Phytochemicals are compounds found in plant foods, many of which have positive health effects for us when we consume them. Carotenoids are found in – yep, carrots! They are found in other yellow, orange and red fruit and vegetables such as sweet potato, but in green leafy vegetables too. The consumption of carotenoids such beta-carotene has been linked to a reduced risk of diabetes, cardiovascular disease, lung cancer and bowel cancer. Beta-carotene is an antioxidant and is thought to protect the body from harmful molecules called free radicals which can cause damage to our cells. It can also be converted by the body into vitamin A, which is vital for the immune system, healthy skin and eyesight, protecting against age-related macular degeneration which is the leading cause of vision loss. To get more carotenoids in your diet, try accompanying a dish with sweet potato or carrot and swede mash instead of white potato.



Flavonoids are another class of plant chemicals found in many fruits and vegetables including red onions, white onions, celeriac, beetroot and radishes. Certain flavonoids have been shown to reduce the risk of breast, ovarian and bowel cancer, and to promote the healing of stomach ulcers that can sometimes become cancerous. They have also been shown to improve the control of blood sugar levels in people who are at risk of type 2 diabetes, prevent blood clots, and to inhibit the inflammation associated with asthma. Top tip – the flavonoids in red onion are concentrated in the outer layers, so avoid over-peeling when preparing them!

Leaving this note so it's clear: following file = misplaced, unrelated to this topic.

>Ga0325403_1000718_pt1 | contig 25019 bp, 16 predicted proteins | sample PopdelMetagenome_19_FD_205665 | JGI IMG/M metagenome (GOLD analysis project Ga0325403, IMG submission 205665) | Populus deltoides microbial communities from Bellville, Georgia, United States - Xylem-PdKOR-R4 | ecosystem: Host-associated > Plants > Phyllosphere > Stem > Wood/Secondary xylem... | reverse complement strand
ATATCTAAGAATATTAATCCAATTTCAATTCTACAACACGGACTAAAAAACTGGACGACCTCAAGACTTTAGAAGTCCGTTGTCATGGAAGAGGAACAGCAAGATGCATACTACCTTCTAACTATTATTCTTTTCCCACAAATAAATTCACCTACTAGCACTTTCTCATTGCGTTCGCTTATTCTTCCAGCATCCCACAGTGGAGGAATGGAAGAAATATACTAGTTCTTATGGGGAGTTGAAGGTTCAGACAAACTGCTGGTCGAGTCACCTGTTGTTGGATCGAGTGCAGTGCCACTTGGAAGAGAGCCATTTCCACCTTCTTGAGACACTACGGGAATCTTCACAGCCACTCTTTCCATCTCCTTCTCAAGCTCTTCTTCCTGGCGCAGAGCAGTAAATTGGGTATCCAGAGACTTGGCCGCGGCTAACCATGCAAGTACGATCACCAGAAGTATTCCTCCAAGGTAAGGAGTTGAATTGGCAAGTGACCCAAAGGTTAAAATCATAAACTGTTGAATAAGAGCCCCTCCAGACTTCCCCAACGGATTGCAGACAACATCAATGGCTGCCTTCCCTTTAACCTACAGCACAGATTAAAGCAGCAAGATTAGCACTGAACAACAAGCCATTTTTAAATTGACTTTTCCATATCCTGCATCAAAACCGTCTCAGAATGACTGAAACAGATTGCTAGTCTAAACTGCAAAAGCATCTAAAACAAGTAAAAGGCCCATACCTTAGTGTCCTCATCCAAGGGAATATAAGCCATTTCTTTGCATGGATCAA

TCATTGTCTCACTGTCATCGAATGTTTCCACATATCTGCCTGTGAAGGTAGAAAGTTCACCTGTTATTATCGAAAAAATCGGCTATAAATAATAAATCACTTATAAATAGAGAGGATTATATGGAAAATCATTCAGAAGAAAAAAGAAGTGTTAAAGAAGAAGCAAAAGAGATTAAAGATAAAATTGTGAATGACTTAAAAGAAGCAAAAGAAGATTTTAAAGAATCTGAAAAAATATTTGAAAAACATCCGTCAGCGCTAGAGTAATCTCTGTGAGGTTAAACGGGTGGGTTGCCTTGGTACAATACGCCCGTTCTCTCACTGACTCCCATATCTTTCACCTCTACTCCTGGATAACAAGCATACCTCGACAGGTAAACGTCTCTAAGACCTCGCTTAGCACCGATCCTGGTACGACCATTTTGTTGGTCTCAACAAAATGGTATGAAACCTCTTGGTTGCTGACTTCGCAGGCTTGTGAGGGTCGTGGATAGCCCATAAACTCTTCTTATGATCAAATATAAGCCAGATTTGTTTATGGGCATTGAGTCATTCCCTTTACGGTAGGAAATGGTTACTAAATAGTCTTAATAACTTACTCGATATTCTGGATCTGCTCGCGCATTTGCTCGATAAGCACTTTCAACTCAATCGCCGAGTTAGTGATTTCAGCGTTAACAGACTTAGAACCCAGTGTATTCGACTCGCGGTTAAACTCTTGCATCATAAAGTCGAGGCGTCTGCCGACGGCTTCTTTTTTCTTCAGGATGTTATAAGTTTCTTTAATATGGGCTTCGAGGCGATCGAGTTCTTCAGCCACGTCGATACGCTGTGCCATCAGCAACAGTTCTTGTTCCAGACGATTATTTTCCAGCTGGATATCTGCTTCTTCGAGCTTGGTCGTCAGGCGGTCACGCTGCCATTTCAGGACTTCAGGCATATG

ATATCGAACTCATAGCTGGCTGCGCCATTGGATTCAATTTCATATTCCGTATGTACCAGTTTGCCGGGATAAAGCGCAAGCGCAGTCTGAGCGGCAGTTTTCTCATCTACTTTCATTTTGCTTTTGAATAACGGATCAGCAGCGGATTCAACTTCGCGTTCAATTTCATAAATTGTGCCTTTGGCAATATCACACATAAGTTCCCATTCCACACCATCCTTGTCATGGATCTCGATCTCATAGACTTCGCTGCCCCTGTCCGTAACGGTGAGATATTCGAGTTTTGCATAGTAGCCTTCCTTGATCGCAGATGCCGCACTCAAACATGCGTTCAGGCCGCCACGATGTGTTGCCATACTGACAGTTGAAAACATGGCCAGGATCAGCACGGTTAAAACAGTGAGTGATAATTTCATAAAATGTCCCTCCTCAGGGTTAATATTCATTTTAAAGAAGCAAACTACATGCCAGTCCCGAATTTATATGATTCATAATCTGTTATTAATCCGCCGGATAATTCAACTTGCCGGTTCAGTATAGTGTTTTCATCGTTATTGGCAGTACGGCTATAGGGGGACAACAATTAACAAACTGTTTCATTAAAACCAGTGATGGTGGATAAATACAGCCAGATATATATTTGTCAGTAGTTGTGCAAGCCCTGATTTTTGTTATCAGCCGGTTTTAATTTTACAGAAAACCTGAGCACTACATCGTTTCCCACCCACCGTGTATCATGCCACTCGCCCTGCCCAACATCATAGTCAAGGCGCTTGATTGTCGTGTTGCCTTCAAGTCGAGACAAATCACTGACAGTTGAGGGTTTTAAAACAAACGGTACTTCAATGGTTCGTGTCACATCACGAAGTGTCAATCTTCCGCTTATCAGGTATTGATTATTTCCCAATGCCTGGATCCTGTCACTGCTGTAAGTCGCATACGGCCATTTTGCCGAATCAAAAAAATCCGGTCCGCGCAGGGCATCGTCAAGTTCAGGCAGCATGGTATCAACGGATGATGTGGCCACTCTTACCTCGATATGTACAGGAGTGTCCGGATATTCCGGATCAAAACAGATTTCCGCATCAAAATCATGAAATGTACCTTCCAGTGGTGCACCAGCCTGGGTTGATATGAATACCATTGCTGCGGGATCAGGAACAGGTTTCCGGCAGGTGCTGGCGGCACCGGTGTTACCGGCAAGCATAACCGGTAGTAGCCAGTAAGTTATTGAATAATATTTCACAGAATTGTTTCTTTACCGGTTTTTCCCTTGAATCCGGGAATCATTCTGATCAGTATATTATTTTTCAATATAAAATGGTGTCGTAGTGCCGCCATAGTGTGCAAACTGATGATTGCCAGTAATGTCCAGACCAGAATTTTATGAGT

Vitamins and minerals

Root veg store water, vitamins and minerals for the plant, so they are packed full of goodness!

Vegetable% daily recommendation, per cup
Vitamin ACarrot400
Vitamin B6White potato30
Vitamin CWhite potato30
IronJerusalem artichoke28
PotassiumWhite potato20


The root of our intelligence

The processing and transmitting of information that occurs in our brain is very energy demanding – consuming up to 25 per cent of your body’s total energy, and up to 60 per cent of its glucose! Research suggests that it may have been the consumption of starchy tubers and roots such as potatoes that allowed the advancement of our intelligence. Humans have six genes for digesting starch while other primates just have two. This paired with the introduction of cooking would have made dietary glucose available in abundance for our growing brains!


Final word

In conclusion, we shouldn’t be avoiding these veg – we should be embracing them for all their earthy, knobbly goodness! They’re key to making a filling, homely meal and they’re packed full of vitamins, minerals, fibre and polyphenols.

About the author
Dr. Justine Butler
Justine joined Viva! in 2005 after graduating from Bristol University with a PhD in molecular biology. After working as a campaigner, then researcher and writer, she is now Viva!’s head of research and her work focuses on animals, the environment and health. Justine’s scientific training helps her research and write both in-depth scientific reports, such as White Lies and the Meat Report, as well as easy-to-read factsheets and myth-busting articles for consumer magazines and updates on the latest research. Justine also recently wrote the Vegan for the Planet guide for Viva!’s Vegan Now campaign.

View author page | View staff profile


Scroll up